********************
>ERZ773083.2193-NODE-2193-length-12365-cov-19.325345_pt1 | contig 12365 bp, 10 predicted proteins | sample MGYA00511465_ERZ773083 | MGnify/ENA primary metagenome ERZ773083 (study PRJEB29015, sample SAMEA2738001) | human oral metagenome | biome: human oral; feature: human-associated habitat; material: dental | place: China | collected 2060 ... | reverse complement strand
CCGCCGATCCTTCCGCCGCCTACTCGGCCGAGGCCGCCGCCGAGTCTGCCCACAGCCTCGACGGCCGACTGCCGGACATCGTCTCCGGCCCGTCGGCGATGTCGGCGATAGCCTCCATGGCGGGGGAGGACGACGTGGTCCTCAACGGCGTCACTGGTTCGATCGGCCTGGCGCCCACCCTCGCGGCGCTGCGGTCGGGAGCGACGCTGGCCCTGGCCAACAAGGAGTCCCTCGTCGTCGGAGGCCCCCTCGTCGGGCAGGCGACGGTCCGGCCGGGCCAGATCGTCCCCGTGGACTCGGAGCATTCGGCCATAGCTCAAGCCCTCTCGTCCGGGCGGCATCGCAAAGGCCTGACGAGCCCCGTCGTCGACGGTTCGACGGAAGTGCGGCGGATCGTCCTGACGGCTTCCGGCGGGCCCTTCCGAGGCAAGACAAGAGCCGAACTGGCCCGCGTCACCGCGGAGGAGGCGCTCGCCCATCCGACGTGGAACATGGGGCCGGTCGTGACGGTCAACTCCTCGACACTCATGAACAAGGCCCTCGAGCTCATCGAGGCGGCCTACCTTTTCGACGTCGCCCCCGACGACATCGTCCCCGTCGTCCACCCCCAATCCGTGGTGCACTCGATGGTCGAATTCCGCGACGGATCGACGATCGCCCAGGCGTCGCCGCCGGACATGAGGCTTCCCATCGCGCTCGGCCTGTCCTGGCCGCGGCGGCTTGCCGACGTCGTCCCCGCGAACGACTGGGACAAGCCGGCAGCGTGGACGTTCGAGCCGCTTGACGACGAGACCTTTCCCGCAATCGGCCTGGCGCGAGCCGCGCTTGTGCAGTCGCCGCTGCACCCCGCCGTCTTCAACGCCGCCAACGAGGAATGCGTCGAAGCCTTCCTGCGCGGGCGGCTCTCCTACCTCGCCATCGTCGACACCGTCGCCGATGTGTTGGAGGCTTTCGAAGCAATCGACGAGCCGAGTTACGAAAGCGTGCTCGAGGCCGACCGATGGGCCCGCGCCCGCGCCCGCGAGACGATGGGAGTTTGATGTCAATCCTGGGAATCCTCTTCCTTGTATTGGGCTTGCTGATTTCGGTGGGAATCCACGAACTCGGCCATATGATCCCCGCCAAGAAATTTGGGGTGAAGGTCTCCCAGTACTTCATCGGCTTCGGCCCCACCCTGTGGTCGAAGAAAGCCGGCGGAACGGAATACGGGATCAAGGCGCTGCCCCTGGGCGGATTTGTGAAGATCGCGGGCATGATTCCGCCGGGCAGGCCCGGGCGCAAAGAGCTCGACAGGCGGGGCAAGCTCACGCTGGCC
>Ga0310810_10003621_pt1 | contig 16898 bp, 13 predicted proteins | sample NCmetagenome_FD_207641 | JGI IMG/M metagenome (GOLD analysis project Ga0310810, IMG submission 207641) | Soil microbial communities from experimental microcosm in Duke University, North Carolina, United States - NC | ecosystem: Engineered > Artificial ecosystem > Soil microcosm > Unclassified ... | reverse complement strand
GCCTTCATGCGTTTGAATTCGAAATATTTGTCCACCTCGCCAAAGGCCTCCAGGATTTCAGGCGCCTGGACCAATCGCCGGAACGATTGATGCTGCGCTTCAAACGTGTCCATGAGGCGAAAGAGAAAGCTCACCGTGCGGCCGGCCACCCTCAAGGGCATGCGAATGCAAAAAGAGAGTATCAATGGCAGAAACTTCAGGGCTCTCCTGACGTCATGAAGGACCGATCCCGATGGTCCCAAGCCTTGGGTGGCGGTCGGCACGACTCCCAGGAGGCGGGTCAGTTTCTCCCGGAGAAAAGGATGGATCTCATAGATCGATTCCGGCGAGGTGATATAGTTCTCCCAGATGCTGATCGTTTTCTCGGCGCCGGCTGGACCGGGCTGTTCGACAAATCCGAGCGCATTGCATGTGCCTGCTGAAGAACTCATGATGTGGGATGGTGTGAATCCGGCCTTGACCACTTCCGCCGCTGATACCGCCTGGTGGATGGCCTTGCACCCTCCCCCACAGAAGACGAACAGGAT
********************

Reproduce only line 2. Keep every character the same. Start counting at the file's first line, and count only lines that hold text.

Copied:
CCGCCGATCCTTCCGCCGCCTACTCGGCCGAGGCCGCCGCCGAGTCTGCCCACAGCCTCGACGGCCGACTGCCGGACATCGTCTCCGGCCCGTCGGCGATGTCGGCGATAGCCTCCATGGCGGGGGAGGACGACGTGGTCCTCAACGGCGTCACTGGTTCGATCGGCCTGGCGCCCACCCTCGCGGCGCTGCGGTCGGGAGCGACGCTGGCCCTGGCCAACAAGGAGTCCCTCGTCGTCGGAGGCCCCCTCGTCGGGCAGGCGACGGTCCGGCCGGGCCAGATCGTCCCCGTGGACTCGGAGCATTCGGCCATAGCTCAAGCCCTCTCGTCCGGGCGGCATCGCAAAGGCCTGACGAGCCCCGTCGTCGACGGTTCGACGGAAGTGCGGCGGATCGTCCTGACGGCTTCCGGCGGGCCCTTCCGAGGCAAGACAAGAGCCGAACTGGCCCGCGTCACCGCGGAGGAGGCGCTCGCCCATCCGACGTGGAACATGGGGCCGGTCGTGACGGTCAACTCCTCGACACTCATGAACAAGGCCCTCGAGCTCATCGAGGCGGCCTACCTTTTCGACGTCGCCCCCGACGACATCGTCCCCGTCGTCCACCCCCAATCCGTGGTGCACTCGATGGTCGAATTCCGCGACGGATCGACGATCGCCCAGGCGTCGCCGCCGGACATGAGGCTTCCCATCGCGCTCGGCCTGTCCTGGCCGCGGCGGCTTGCCGACGTCGTCCCCGCGAACGACTGGGACAAGCCGGCAGCGTGGACGTTCGAGCCGCTTGACGACGAGACCTTTCCCGCAATCGGCCTGGCGCGAGCCGCGCTTGTGCAGTCGCCGCTGCACCCCGCCGTCTTCAACGCCGCCAACGAGGAATGCGTCGAAGCCTTCCTGCGCGGGCGGCTCTCCTACCTCGCCATCGTCGACACCGTCGCCGATGTGTTGGAGGCTTTCGAAGCAATCGACGAGCCGAGTTACGAAAGCGTGCTCGAGGCCGACCGATGGGCCCGCGCCCGCGCCCGCGAGACGATGGGAGTTTGATGTCAATCCTGGGAATCCTCTTCCTTGTATTGGGCTTGCTGATTTCGGTGGGAATCCACGAACTCGGCCATATGATCCCCGCCAAGAAATTTGGGGTGAAGGTCTCCCAGTACTTCATCGGCTTCGGCCCCACCCTGTGGTCGAAGAAAGCCGGCGGAACGGAATACGGGATCAAGGCGCTGCCCCTGGGCGGATTTGTGAAGATCGCGGGCATGATTCCGCCGGGCAGGCCCGGGCGCAAAGAGCTCGACAGGCGGGGCAAGCTCACGCTGGCC